In the Green Room discussion about agents, Peter said: “Some actors resent paying commission on jobs they get for themselves. But they forget the time agents put into putting them up for jobs they don’t get.”

Green Room: What should you do if you’re unhappy with your agent?

This is to my mind a logical and fair observation. However, to demand or receive such commissions appears to be illegal.

The Employment Agencies Act 1973 6(1) states: “Except in such cases or classes of case as the Secretary of State may prescribe, a person carrying on an employment agency or an employment business shall not demand or directly or indirectly receive from any person any fee for finding him employment or for seeking to find him employment.”

Actors, musicians, singers, dancers and other performers are exceptions to this provision by regulation 26 and schedule 3 of The Conduct of Employment Agencies and Employment Businesses Regulations 2003.

But regulation 26(2) provides: “Any fee charged by the agency may consist only of a charge or commission payable out of the work-seeker’s earnings in any such employment which the agency has found for him.”

Thus no agent can be entitled to payment for work found entirely by the performers, and clauses in many agents’ contracts that require such payments are illegal.

Bernard O’Sullivan
London SW8


Quotes of the week

Vanessa Kirby. Photo: Scarlet Page

“Now more than ever it’s all of our responsibility to have other things represented on screen. There have been so many male stories on screen, or stories of women written by men, so she’s the wife of someone, the girlfriend of someone…”
Actor Vanessa Kirby (Observer)

“Having never had an agent, I have always relied on my peers and colleagues to advise me with work things. It ain’t gossiping to name names and share experiences, it’s protecting each other. We gotta have each others’ backs in an industry that, let’s admit it, is always on the take.”
Director Nadia Latif (Twitter)

“You should expect the National Theatre of Pitlochry: a diverse diet that ensures people will always find something for them and, hopefully, diverse enough that they would want to come and see all six pieces. That’s what the National Theatre does so brilliantly.”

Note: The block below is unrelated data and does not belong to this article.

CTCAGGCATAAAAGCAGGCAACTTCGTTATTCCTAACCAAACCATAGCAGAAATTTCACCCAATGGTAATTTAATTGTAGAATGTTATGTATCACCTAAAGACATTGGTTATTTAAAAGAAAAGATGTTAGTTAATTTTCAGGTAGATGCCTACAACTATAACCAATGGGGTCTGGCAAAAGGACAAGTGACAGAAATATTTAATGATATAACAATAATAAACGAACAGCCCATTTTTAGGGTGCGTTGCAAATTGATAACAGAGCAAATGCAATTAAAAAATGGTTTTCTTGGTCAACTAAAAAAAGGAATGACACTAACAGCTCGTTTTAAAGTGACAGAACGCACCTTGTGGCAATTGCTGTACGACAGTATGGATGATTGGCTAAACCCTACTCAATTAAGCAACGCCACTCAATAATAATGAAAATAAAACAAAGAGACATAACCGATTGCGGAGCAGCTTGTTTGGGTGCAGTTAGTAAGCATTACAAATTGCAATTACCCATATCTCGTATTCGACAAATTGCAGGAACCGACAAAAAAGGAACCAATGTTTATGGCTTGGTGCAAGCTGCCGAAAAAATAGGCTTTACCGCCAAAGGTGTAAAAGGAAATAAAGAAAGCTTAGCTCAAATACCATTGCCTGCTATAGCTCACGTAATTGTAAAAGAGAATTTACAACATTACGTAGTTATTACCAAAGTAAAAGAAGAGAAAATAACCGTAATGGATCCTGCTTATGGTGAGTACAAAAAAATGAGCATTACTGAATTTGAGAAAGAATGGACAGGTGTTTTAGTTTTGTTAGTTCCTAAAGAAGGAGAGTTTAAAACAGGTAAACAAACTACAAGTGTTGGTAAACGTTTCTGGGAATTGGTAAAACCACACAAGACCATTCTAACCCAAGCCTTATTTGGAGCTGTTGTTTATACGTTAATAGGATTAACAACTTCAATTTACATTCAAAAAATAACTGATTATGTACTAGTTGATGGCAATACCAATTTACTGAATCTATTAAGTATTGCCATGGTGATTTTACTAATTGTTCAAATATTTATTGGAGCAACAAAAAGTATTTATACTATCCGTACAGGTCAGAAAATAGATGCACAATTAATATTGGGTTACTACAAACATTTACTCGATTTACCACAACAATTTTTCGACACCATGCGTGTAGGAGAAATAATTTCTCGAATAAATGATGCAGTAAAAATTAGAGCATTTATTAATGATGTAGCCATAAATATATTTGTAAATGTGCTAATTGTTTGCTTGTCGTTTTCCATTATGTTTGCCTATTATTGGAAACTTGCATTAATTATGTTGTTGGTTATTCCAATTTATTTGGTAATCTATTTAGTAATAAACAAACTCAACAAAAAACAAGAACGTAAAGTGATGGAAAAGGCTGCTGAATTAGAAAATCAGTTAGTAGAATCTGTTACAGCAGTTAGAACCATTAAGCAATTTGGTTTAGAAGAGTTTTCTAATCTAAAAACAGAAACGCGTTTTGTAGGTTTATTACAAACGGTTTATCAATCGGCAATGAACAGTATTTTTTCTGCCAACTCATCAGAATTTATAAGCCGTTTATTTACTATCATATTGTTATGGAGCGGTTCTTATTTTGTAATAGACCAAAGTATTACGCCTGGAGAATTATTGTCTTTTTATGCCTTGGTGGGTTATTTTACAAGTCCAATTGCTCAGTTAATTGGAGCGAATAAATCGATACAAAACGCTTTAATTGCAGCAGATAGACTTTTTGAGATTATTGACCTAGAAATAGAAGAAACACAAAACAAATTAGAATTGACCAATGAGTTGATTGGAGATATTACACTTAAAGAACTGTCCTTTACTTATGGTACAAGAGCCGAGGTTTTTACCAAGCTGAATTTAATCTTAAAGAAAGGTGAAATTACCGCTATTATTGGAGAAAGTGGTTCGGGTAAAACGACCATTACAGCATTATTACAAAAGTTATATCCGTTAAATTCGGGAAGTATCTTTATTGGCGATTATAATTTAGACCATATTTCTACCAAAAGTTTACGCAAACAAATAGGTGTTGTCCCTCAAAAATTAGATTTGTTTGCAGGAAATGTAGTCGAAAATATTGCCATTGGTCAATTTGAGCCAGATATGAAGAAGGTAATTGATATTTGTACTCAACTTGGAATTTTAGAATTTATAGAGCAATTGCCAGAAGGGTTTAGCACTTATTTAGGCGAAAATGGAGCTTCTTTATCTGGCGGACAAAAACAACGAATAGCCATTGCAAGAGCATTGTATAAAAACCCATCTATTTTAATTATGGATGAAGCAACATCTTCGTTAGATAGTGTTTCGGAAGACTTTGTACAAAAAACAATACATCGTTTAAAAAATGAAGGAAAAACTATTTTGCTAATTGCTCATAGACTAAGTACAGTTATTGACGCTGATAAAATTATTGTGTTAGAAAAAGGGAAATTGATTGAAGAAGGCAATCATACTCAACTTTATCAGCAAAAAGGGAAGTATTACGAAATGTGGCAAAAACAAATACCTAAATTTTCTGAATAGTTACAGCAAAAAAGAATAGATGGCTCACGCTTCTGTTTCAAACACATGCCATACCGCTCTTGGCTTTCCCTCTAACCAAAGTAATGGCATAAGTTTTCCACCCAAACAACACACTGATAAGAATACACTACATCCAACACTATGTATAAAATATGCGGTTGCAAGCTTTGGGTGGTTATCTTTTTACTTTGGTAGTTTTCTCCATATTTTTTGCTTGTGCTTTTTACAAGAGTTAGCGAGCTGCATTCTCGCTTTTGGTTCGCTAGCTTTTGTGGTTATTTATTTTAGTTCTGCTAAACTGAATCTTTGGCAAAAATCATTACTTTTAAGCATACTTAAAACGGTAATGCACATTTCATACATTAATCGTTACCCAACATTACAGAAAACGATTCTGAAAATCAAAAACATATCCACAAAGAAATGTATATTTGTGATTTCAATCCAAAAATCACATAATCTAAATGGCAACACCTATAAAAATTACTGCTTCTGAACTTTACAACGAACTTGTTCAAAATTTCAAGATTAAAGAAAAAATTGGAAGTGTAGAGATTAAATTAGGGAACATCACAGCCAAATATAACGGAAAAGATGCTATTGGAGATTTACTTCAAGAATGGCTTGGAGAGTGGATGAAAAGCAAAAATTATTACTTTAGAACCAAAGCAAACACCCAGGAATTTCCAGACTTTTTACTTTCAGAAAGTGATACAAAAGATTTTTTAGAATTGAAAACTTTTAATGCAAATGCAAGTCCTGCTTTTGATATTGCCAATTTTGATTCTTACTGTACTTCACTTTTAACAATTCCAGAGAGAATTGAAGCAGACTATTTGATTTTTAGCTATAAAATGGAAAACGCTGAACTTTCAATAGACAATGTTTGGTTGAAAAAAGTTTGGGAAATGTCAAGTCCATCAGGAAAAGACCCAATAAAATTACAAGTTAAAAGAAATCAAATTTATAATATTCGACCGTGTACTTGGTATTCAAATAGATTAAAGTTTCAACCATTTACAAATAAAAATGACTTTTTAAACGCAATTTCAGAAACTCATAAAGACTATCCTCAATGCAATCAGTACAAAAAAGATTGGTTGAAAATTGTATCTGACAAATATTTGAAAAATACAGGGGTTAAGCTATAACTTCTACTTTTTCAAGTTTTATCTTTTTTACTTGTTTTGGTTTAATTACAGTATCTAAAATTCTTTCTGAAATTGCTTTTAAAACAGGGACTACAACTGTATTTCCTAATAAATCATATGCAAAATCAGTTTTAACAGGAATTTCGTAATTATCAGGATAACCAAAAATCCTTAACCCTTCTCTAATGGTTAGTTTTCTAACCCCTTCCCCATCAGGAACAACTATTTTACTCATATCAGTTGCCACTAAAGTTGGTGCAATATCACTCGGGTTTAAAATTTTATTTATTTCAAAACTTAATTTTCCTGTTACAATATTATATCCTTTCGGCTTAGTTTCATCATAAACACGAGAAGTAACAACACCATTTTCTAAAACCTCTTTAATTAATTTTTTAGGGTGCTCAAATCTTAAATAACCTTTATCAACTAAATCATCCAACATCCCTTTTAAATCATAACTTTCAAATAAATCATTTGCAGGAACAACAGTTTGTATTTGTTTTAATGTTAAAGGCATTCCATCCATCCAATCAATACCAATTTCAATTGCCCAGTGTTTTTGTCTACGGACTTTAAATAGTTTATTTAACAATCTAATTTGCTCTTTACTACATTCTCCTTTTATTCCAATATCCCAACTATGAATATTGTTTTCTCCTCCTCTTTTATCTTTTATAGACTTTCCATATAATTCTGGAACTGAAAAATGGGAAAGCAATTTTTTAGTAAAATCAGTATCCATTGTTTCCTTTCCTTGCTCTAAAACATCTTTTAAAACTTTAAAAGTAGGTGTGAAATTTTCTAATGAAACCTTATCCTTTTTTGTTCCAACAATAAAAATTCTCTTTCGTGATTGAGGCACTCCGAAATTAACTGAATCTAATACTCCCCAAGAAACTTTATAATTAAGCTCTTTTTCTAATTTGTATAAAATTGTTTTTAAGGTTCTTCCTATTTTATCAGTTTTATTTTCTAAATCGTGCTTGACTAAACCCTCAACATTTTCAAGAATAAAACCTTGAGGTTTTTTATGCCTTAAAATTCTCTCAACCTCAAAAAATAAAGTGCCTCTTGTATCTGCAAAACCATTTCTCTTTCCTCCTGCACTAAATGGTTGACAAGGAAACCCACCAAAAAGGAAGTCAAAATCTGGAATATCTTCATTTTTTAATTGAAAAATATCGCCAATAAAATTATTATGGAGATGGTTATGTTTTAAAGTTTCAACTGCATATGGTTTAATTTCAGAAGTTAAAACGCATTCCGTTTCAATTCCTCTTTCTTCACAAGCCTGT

Pitlochry Festival Theatre’s new artistic director Elizabeth Newman on her plans for her first season (Scotsman)

“We were really shameless. We had catchphrases. We wore too much make-up. We were loud and grotesque at a time when everybody else was doing comedy in quite an understated way. I think we just got lucky.”
Matt Lucas on working with David Walliams (the News)

“I’m really interested to find as many ways as possible to make theatre happen [outside] the West End or on proscenium arch stages. This means that you have to be more creative, think outside of the box and find venues away from the West End and out of London that can sustain long runs.”
Producer Katy Lipson (Reviews Hub)

“The tickets are that price because it’s the only way the show can make its money back. We’re not inviting press because we want to have the opportunity to get the show right.”
Producer Paul Taylor-Mills on Heathers (Broadway World)

“Of course I knew the problem [of sexual harassment] existed. I just hadn’t viewed it as a problem we were allowed to be angry about. Because no one said: ‘I am not putting up with this any more.’ It wasn’t called a problem, it was called a fact of life. That is such a terrible mindset. If we just accept things like sexual harassment as a fact of life, it doesn’t get fixed.’
Actor Margot Robbie on #MeToo (Evening Standard Magazine)


Email your views to alistair@thestage.co.uk Please mark your email as ‘for publication’. The Stage reserves the right to edit letters for publication.

Twitter: @TheStage
Facebook: facebook.com/thestage

We need your help…

When you subscribe to The Stage, you’re investing in our journalism. And our journalism is invested in supporting theatre and the performing arts.

The Stage is a family business, operated by the same family since we were founded in 1880. We do not receive government funding. We are not owned by a large corporation. Our editorial is not dictated by ticket sales.

We are fully independent, but this means we rely on revenue from readers to survive.

Help us continue to report on great work across the UK, champion new talent and keep up our investigative journalism that holds the powerful to account. Your subscription helps ensure our journalism can continue.